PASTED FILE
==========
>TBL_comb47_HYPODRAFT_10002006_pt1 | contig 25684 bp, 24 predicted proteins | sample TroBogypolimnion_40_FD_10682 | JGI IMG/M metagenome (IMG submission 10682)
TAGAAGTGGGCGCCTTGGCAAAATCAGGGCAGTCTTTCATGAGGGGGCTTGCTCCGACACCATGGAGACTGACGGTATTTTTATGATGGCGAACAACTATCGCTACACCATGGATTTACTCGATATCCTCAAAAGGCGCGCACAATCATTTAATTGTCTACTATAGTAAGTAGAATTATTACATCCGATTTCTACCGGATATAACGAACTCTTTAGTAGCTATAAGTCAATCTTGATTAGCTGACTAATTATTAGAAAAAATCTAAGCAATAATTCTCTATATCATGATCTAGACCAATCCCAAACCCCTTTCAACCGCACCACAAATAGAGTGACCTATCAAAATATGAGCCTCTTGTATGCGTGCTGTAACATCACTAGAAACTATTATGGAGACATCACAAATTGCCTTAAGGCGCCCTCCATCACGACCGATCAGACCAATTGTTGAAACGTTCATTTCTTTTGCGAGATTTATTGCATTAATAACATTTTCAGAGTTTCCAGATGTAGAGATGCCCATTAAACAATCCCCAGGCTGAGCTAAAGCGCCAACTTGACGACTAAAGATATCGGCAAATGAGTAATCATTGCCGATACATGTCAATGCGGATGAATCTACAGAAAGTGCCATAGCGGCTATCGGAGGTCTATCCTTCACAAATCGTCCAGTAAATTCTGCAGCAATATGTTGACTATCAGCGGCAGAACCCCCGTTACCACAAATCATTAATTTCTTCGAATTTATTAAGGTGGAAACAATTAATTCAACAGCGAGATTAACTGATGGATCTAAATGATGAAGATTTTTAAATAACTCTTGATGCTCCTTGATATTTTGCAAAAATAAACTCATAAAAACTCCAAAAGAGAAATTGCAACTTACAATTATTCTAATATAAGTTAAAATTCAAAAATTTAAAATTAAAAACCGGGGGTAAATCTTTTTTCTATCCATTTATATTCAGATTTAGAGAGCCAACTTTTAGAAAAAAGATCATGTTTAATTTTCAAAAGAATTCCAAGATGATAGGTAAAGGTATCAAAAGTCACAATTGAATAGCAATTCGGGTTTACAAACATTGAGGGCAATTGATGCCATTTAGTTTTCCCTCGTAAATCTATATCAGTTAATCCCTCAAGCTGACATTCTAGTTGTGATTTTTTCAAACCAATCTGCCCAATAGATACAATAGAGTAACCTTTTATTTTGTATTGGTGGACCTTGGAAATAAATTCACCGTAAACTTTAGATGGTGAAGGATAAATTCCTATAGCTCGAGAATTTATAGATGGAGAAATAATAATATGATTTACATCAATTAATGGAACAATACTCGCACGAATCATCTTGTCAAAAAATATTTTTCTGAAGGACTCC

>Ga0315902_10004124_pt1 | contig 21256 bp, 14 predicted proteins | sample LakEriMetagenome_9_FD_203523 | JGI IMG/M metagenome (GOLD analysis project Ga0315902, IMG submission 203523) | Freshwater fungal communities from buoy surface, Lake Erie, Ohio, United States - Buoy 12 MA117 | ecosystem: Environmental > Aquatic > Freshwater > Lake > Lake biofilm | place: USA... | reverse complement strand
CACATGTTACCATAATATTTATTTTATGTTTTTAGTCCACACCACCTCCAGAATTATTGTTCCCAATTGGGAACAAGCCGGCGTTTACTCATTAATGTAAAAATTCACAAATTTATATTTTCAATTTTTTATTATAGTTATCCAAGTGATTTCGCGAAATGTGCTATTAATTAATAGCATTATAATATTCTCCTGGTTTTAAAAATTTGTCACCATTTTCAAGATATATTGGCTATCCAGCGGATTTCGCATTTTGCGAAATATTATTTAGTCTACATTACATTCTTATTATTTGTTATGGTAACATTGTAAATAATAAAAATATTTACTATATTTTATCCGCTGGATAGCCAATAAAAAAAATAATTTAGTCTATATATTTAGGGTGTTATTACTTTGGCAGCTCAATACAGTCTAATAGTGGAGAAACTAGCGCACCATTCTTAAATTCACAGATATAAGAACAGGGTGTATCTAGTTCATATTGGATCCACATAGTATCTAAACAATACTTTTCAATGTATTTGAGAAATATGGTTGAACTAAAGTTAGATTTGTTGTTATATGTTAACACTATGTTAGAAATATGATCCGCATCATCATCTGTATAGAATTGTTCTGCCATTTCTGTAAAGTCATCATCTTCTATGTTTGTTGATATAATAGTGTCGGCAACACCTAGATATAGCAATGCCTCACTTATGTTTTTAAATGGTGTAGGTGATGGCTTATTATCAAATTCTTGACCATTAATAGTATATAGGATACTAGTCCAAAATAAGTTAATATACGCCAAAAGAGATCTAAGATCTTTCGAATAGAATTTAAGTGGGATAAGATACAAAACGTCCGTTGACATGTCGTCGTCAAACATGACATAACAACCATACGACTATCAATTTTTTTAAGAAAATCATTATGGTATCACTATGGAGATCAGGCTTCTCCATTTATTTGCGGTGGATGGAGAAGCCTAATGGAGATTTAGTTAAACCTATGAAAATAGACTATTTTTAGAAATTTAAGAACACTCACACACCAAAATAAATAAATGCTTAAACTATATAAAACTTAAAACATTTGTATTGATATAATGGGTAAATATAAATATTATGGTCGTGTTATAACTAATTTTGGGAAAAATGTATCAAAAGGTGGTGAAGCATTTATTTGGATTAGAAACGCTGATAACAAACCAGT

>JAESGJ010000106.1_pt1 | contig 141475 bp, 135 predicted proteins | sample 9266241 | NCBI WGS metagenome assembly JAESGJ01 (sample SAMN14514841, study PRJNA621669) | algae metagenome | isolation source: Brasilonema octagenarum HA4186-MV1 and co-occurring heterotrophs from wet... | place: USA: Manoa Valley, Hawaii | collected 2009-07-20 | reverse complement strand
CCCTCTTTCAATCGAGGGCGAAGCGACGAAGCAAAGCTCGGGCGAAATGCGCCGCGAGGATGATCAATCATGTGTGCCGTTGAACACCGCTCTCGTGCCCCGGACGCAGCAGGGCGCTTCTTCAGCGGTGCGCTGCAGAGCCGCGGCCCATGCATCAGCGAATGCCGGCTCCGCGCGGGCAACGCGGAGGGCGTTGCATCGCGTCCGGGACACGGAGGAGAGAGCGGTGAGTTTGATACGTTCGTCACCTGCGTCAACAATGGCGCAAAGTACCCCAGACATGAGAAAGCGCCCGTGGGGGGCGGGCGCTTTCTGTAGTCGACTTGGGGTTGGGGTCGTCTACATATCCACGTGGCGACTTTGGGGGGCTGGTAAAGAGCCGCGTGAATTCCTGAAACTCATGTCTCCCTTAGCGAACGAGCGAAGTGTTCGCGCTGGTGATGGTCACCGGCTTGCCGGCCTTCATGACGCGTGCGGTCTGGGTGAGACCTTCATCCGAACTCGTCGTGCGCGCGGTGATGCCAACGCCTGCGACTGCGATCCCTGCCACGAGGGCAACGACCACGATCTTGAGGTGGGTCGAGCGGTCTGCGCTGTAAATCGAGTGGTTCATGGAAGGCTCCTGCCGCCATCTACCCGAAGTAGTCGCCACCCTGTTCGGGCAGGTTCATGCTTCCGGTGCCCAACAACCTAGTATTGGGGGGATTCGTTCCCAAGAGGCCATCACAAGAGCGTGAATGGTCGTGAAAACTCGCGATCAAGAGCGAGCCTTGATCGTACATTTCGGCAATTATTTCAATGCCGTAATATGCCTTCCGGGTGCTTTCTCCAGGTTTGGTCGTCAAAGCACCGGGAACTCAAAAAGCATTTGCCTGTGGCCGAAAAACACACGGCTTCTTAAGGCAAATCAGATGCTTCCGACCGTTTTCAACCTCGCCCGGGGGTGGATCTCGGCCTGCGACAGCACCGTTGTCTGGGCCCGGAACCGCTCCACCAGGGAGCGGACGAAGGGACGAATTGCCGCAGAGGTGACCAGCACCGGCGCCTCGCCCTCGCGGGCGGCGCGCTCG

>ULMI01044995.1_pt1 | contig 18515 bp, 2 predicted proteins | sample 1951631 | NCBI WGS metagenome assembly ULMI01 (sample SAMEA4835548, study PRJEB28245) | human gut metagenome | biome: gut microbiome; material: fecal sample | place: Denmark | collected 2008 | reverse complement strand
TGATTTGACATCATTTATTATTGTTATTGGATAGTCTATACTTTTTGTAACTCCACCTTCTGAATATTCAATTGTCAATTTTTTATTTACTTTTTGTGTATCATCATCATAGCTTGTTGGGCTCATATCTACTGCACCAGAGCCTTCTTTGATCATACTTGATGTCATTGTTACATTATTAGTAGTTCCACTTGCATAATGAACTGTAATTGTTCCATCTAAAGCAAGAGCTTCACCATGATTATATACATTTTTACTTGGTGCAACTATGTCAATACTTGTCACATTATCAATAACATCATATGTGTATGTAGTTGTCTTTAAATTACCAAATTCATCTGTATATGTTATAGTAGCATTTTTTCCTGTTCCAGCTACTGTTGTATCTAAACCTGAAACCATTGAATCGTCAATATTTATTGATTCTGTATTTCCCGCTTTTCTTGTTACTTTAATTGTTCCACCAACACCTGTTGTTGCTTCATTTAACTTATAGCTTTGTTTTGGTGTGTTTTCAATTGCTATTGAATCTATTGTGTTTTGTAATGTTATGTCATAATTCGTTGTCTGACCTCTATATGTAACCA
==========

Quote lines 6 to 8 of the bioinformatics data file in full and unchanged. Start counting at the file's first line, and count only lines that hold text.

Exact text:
CCCTCTTTCAATCGAGGGCGAAGCGACGAAGCAAAGCTCGGGCGAAATGCGCCGCGAGGATGATCAATCATGTGTGCCGTTGAACACCGCTCTCGTGCCCCGGACGCAGCAGGGCGCTTCTTCAGCGGTGCGCTGCAGAGCCGCGGCCCATGCATCAGCGAATGCCGGCTCCGCGCGGGCAACGCGGAGGGCGTTGCATCGCGTCCGGGACACGGAGGAGAGAGCGGTGAGTTTGATACGTTCGTCACCTGCGTCAACAATGGCGCAAAGTACCCCAGACATGAGAAAGCGCCCGTGGGGGGCGGGCGCTTTCTGTAGTCGACTTGGGGTTGGGGTCGTCTACATATCCACGTGGCGACTTTGGGGGGCTGGTAAAGAGCCGCGTGAATTCCTGAAACTCATGTCTCCCTTAGCGAACGAGCGAAGTGTTCGCGCTGGTGATGGTCACCGGCTTGCCGGCCTTCATGACGCGTGCGGTCTGGGTGAGACCTTCATCCGAACTCGTCGTGCGCGCGGTGATGCCAACGCCTGCGACTGCGATCCCTGCCACGAGGGCAACGACCACGATCTTGAGGTGGGTCGAGCGGTCTGCGCTGTAAATCGAGTGGTTCATGGAAGGCTCCTGCCGCCATCTACCCGAAGTAGTCGCCACCCTGTTCGGGCAGGTTCATGCTTCCGGTGCCCAACAACCTAGTATTGGGGGGATTCGTTCCCAAGAGGCCATCACAAGAGCGTGAATGGTCGTGAAAACTCGCGATCAAGAGCGAGCCTTGATCGTACATTTCGGCAATTATTTCAATGCCGTAATATGCCTTCCGGGTGCTTTCTCCAGGTTTGGTCGTCAAAGCACCGGGAACTCAAAAAGCATTTGCCTGTGGCCGAAAAACACACGGCTTCTTAAGGCAAATCAGATGCTTCCGACCGTTTTCAACCTCGCCCGGGGGTGGATCTCGGCCTGCGACAGCACCGTTGTCTGGGCCCGGAACCGCTCCACCAGGGAGCGGACGAAGGGACGAATTGCCGCAGAGGTGACCAGCACCGGCGCCTCGCCCTCGCGGGCGGCGCGCTCG

>ULMI01044995.1_pt1 | contig 18515 bp, 2 predicted proteins | sample 1951631 | NCBI WGS metagenome assembly ULMI01 (sample SAMEA4835548, study PRJEB28245) | human gut metagenome | biome: gut microbiome; material: fecal sample | place: Denmark | collected 2008 | reverse complement strand
TGATTTGACATCATTTATTATTGTTATTGGATAGTCTATACTTTTTGTAACTCCACCTTCTGAATATTCAATTGTCAATTTTTTATTTACTTTTTGTGTATCATCATCATAGCTTGTTGGGCTCATATCTACTGCACCAGAGCCTTCTTTGATCATACTTGATGTCATTGTTACATTATTAGTAGTTCCACTTGCATAATGAACTGTAATTGTTCCATCTAAAGCAAGAGCTTCACCATGATTATATACATTTTTACTTGGTGCAACTATGTCAATACTTGTCACATTATCAATAACATCATATGTGTATGTAGTTGTCTTTAAATTACCAAATTCATCTGTATATGTTATAGTAGCATTTTTTCCTGTTCCAGCTACTGTTGTATCTAAACCTGAAACCATTGAATCGTCAATATTTATTGATTCTGTATTTCCCGCTTTTCTTGTTACTTTAATTGTTCCACCAACACCTGTTGTTGCTTCATTTAACTTATAGCTTTGTTTTGGTGTGTTTTCAATTGCTATTGAATCTATTGTGTTTTGTAATGTTATGTCATAATTCGTTGTCTGACCTCTATATGTAACCA